At most nerve terminals, active zones are organized into small disk-like structures <0.5 μm in diameter (Edwards, 1995). This small size, together with Ca2+ influx occurring within 1 msec after an action potential invades the nerve terminal, makes it difficult to study in detail the spatial distribution of Ca2+ entry. For these reasons, many experiments addressing Ca2+ influx during single action potentials have measured time- and volume-averaged elevations in Ca2+ integrated over entire presynaptic terminals. A relatively constant increase in intracellular Ca2+, in response to single action potentials, has been reported at synaptic sites in rat cortical neuron cultures (MacKenzie et al., 1996) and in presynaptic terminals in rat cerebellar slices (Forti et al., 2000). In rat superior collicular neurons, transmitter release was found to fluctuate widely even when trials were matched with regard to the magnitude of total Ca2+ influx, suggesting that a significant source of variability in transmitter release exists downstream of Ca2+ entry (Kirischuk et al., 1999). The spatial extent of single action potential-evoked Ca2+ transients has been a focus for study at the squid giant synapse (Llinas et al., 1992; Smith et al., 1993), lizard motor nerve terminals (David et al., 1997), and embryonic frog neuromuscular junctions in vitro (DiGregorio and Vergara, 1997; DiGregorio et al., 1999). These studies identified spatial gradients in Ca2+ influx but did so in preparations in which it was difficult to detect heterogeneity in Ca2+ influx with subactive zone resolution. Despite some evidence to the contrary (Llinas et al., 1994; Freguelli and Malinow, 1996), many believe that an action potential normally leads to a uniform flooding of active zones with Ca2+ (Sudhof and Scheller, 2001), such that release sites are triggered by overlapping domains of Ca2+ as 70–90% of available Ca2+ channels open (Borst and Sakmann, 1998; Bischofberger et al., 2002).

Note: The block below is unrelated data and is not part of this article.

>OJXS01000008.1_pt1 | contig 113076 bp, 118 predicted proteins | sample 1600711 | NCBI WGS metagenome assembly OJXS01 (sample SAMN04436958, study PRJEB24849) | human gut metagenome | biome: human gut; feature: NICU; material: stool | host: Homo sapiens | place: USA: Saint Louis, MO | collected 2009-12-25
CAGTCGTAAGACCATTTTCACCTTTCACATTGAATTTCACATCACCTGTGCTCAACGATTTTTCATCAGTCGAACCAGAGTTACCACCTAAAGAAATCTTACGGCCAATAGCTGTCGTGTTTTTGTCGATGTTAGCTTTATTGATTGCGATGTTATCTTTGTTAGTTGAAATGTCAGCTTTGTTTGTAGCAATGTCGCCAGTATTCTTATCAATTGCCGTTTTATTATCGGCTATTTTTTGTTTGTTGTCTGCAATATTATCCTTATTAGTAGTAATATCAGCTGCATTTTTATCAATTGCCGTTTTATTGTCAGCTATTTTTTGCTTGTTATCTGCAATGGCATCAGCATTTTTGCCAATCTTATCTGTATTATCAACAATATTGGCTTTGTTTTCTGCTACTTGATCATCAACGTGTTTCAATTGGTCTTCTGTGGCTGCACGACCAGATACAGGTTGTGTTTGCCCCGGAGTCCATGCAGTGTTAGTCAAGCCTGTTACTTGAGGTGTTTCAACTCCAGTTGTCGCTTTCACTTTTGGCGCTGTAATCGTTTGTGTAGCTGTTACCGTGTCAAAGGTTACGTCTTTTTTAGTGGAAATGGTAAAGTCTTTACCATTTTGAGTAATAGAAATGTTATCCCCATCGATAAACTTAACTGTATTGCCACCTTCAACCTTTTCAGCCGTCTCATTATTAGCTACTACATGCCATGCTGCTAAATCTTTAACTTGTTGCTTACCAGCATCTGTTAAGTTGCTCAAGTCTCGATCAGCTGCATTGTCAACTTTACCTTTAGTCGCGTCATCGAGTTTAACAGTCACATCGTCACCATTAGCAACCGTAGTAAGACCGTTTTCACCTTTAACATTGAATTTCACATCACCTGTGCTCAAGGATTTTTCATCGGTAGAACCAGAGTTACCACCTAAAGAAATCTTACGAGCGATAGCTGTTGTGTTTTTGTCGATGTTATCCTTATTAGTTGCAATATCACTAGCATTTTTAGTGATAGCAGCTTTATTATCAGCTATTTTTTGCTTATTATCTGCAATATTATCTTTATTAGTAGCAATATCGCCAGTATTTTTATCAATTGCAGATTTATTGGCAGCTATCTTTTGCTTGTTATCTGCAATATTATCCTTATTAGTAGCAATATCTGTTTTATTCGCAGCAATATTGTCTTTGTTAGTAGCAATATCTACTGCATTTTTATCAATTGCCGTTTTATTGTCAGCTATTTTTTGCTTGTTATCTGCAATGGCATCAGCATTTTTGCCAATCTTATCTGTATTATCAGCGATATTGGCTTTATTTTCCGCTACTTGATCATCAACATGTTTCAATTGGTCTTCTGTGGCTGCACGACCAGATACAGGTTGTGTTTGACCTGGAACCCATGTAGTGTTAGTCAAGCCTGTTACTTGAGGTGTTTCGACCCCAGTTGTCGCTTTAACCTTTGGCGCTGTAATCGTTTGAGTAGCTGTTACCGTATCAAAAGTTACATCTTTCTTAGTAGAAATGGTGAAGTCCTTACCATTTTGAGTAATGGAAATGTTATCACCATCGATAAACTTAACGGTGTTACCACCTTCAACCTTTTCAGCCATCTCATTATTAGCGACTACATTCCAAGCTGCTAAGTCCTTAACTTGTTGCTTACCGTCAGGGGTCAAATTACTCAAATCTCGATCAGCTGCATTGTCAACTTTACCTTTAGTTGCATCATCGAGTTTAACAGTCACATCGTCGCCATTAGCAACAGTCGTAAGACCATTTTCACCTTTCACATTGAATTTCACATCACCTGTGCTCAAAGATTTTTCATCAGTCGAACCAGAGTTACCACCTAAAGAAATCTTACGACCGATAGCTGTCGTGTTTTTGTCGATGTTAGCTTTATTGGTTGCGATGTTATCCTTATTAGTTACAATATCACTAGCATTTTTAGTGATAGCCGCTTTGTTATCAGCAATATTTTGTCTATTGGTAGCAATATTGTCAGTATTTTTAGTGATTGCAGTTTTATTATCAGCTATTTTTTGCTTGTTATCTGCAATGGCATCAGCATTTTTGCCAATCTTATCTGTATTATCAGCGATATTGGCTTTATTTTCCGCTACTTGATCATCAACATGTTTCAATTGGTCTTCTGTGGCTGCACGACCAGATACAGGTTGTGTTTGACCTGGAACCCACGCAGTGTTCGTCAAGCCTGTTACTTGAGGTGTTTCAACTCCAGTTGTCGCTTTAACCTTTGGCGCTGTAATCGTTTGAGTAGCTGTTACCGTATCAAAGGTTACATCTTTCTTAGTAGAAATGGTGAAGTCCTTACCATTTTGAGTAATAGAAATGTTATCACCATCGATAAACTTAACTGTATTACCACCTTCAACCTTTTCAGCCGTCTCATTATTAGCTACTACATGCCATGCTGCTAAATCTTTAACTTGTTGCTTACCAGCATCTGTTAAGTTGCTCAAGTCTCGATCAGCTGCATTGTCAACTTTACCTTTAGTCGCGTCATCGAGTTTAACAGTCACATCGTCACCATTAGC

Unlike the synapses used for the studies described above, the motor nerve terminal of the adult frog features a long series of large active zones arranged as linear arrays (Heuser et al., 1974; Pumplin et al., 1981; Pawson et al., 1998). Each active zone is ∼1 μm in length, with the active zones spaced like railroad ties at regular 1 μm intervals along the length of the nerve terminal. Within each linear active zone there are ∼30 synaptic vesicles associated closely with a double parallel row of intramembraneous particles presumed to include voltage-gated Ca2+ channels (Pumplin et al., 1981; Robitaille et al., 1993). In this study, we took advantage of the size and structural order of active zones at the adult frog neuromuscular junction, in combination with high-speed fluorescence imaging, to examine the spatial distribution of Ca2+ influx sites within an active zone during single action potentials.